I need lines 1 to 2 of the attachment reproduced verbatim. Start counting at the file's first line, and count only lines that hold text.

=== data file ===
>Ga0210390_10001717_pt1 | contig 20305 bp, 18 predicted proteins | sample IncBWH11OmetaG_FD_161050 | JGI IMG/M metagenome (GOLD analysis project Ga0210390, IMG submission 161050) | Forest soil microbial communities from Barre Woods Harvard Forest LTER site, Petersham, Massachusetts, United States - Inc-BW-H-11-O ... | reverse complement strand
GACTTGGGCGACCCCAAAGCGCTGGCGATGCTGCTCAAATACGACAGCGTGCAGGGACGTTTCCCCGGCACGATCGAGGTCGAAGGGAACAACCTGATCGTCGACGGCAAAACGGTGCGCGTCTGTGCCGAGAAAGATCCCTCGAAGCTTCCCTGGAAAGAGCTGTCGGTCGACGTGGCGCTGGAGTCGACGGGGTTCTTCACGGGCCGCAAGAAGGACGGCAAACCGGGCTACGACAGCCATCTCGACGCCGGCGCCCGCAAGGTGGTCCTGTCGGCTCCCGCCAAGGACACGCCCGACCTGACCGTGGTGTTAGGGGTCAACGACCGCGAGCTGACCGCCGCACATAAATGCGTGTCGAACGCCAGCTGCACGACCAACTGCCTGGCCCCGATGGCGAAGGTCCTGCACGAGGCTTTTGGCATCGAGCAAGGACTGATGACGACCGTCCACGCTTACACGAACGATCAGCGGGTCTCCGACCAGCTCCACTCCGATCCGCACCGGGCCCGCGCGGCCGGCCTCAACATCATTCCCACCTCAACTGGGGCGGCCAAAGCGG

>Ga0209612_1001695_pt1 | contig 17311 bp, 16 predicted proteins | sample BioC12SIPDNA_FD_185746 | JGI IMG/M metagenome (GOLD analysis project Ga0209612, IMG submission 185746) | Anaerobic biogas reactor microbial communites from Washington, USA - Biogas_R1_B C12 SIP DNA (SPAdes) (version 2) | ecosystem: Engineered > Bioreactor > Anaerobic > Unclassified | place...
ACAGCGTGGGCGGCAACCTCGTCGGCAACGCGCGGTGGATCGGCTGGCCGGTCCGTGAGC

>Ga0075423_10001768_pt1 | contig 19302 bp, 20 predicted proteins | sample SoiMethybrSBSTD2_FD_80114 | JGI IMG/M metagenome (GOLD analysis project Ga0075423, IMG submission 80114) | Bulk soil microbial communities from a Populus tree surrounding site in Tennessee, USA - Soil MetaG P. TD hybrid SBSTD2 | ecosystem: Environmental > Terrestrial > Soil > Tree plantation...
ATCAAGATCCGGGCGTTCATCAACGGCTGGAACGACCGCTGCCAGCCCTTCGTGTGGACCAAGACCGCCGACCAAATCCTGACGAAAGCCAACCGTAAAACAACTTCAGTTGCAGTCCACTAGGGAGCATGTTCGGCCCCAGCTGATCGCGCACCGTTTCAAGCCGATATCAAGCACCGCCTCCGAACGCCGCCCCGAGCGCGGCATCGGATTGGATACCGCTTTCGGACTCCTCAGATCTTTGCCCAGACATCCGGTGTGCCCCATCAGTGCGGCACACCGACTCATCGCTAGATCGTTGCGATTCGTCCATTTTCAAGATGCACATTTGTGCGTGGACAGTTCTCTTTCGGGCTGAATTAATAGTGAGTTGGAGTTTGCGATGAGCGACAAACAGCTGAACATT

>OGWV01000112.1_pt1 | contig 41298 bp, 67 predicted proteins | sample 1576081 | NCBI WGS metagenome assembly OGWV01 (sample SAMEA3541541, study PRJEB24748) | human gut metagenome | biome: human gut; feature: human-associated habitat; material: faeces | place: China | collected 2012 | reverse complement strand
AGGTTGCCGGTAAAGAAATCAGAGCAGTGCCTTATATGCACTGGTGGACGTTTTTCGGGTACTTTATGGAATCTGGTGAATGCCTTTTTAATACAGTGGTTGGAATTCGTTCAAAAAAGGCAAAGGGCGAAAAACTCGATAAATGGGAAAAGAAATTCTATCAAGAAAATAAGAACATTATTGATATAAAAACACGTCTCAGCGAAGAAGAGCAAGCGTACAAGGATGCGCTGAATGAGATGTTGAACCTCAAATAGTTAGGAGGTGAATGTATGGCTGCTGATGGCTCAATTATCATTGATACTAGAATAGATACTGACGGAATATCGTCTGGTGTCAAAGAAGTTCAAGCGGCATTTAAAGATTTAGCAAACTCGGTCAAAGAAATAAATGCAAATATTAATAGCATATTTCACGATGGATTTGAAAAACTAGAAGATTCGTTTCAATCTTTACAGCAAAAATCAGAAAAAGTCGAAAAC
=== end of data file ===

>Ga0210390_10001717_pt1 | contig 20305 bp, 18 predicted proteins | sample IncBWH11OmetaG_FD_161050 | JGI IMG/M metagenome (GOLD analysis project Ga0210390, IMG submission 161050) | Forest soil microbial communities from Barre Woods Harvard Forest LTER site, Petersham, Massachusetts, United States - Inc-BW-H-11-O ... | reverse complement strand
GACTTGGGCGACCCCAAAGCGCTGGCGATGCTGCTCAAATACGACAGCGTGCAGGGACGTTTCCCCGGCACGATCGAGGTCGAAGGGAACAACCTGATCGTCGACGGCAAAACGGTGCGCGTCTGTGCCGAGAAAGATCCCTCGAAGCTTCCCTGGAAAGAGCTGTCGGTCGACGTGGCGCTGGAGTCGACGGGGTTCTTCACGGGCCGCAAGAAGGACGGCAAACCGGGCTACGACAGCCATCTCGACGCCGGCGCCCGCAAGGTGGTCCTGTCGGCTCCCGCCAAGGACACGCCCGACCTGACCGTGGTGTTAGGGGTCAACGACCGCGAGCTGACCGCCGCACATAAATGCGTGTCGAACGCCAGCTGCACGACCAACTGCCTGGCCCCGATGGCGAAGGTCCTGCACGAGGCTTTTGGCATCGAGCAAGGACTGATGACGACCGTCCACGCTTACACGAACGATCAGCGGGTCTCCGACCAGCTCCACTCCGATCCGCACCGGGCCCGCGCGGCCGGCCTCAACATCATTCCCACCTCAACTGGGGCGGCCAAAGCGG